E-mail is not secure by default. It is similar to a postcard written in pencil. As the postcard works towards it’s destination, it makes numerous stops and can be altered, read, or copied by various people along the way. Because of this, personal information should never be sent via e-mail. This includes your social security number, credit card information, medical information, financial information, home address, etc. As a general rule, you should assume anything sent over email could become public information.
Phishing attacks pretend to be a person or organization that you trust. They try to leverage that trust to convince you to perform an action that will result in someone else gaining access to your passwords, personal information, or computer. For example, an attacker may send you a fake email that appears to come from Amazon, Gmail, UPS, your bank, or even Michigan Tech. This email will try to get you to click on a link in order to trick you into entering your information into a fake website. For example, a phishing attack that appears to come from Amazon or Gmail would likely have a link for you to click on that would bring you to a login page that may look exactly like Amazon or Gmail. Unfortunately, if you enter your password into one of these fake sites, the attacker will then have your username and password and can use them for malicious purposes. For Gmail, they may use your account to send more spam or reset passwords to other accounts that you own. For Amazon, they may order merchandise on your credit card. For Michigan Tech, they may try to access your personal information for identity theft or fraud. The motivations and exact techniques may vary, but there are “red flags” that can help you more easily identify phishing attacks.
Phishing Red Flags
A link in the email does NOT go to the expected site (see image below)
- You should always “hover-check” your links by holding your mouse cursor over any links you plan to click. Your browser will tell you the site of the link (in the bottom left hand corner) and that should match the site you expect to visit.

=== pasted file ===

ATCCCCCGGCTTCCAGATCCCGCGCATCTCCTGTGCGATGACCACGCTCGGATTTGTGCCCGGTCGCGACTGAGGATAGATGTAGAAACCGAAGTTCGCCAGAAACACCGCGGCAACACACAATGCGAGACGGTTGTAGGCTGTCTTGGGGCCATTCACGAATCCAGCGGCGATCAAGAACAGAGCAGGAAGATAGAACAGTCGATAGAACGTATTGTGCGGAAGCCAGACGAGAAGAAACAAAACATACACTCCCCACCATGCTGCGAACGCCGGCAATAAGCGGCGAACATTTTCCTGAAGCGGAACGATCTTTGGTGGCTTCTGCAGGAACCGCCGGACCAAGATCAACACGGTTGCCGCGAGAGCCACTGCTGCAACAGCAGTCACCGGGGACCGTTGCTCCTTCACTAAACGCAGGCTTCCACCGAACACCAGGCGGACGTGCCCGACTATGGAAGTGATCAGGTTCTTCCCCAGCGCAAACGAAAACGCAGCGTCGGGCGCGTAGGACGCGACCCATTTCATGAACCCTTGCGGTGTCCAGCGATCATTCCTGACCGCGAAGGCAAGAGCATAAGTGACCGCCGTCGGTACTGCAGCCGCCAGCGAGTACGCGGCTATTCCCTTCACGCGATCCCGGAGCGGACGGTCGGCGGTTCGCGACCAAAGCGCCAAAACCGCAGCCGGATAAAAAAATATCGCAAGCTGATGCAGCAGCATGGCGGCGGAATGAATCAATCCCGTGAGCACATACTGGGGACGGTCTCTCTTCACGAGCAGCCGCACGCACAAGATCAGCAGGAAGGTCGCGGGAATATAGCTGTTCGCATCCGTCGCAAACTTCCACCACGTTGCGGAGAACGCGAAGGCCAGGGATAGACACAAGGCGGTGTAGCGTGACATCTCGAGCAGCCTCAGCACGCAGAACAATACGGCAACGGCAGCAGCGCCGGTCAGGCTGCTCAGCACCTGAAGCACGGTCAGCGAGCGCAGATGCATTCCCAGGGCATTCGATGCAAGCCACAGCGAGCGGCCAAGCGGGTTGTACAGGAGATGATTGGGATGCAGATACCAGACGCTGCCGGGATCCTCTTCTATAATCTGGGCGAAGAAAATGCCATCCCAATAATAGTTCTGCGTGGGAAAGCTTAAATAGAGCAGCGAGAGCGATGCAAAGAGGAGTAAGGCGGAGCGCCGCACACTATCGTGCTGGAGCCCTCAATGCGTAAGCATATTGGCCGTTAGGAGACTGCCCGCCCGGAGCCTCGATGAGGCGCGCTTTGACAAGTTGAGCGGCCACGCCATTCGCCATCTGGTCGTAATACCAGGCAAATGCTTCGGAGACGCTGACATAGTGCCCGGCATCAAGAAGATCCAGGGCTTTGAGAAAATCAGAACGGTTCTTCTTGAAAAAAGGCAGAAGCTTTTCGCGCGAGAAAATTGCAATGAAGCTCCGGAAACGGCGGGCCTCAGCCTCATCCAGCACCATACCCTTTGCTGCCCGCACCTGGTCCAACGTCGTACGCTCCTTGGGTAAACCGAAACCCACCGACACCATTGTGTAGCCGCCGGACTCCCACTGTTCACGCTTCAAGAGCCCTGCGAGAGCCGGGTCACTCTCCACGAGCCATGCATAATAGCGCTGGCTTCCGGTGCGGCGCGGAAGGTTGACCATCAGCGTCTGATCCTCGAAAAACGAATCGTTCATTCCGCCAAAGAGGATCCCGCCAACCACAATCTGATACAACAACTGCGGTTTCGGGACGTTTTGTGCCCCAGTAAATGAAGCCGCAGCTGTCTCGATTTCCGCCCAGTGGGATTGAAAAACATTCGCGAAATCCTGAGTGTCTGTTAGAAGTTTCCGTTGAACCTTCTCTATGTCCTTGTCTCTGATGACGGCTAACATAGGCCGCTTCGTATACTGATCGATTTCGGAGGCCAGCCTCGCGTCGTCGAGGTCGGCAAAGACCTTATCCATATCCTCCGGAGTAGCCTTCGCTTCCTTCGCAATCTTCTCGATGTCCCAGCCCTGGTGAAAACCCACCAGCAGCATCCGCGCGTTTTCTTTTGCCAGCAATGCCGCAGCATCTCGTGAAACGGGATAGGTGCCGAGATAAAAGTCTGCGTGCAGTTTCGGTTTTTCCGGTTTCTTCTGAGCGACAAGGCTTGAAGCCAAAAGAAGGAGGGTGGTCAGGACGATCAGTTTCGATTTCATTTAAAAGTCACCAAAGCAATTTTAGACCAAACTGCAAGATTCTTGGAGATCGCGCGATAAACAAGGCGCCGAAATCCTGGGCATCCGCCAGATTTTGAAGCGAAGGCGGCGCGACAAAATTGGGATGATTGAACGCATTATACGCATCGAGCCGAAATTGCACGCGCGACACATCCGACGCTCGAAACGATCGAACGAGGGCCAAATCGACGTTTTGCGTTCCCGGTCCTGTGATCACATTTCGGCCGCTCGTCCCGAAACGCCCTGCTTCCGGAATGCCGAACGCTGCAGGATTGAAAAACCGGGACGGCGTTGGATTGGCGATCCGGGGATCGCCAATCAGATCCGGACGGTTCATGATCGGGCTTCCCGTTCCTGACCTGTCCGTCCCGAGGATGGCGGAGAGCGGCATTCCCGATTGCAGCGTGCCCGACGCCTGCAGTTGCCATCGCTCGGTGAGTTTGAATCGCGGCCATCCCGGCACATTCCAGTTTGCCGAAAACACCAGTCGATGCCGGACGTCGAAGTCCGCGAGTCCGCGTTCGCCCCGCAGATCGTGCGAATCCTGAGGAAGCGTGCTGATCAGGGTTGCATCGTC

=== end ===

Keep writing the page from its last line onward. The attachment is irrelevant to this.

- If you’ve already clicked the link, you can also check that the site is secure by verifying the domain name, looking for the padlock, and looking for the green https indicator.
The email has a sense of urgency
Some examples include emails stating your account is expiring, access will be removed, fraud has occurred on your account, legal action will be taken, a limited time offer is available, etc. These types of emails will give you a link to click on in order to “resolve the issue," but in reality, they are just trying to gain access to your information or computer.
The email comes from an unexpected address
While it is possible to make an email appear to come from someone else, some attackers don’t bother and you can spot a phishing attack simply by checking the sender of the email. Sometimes attackers will send an email from a similar address such as Amazon-Sales@gmail.com instead of Sales@Amazon.com.
The email is generic instead of being customized for you
Sometimes phishing attacks will say "Dear Customer" or "Dear User" rather than including your actual name. This makes the attack generic and applicable to a wide range of users.
If you suspect that an email is a phishing attempt, please forward it to email@example.com and report it in Gmail by using the “Report phishing” option. This allows MTU’s security team as well as Gmail’s security team to follow up and prevent other users from getting the same phishing email. Please note that “Report phishing” is different than “Report spam.” Spam is just unwanted junk mail, while phishing is fraud related.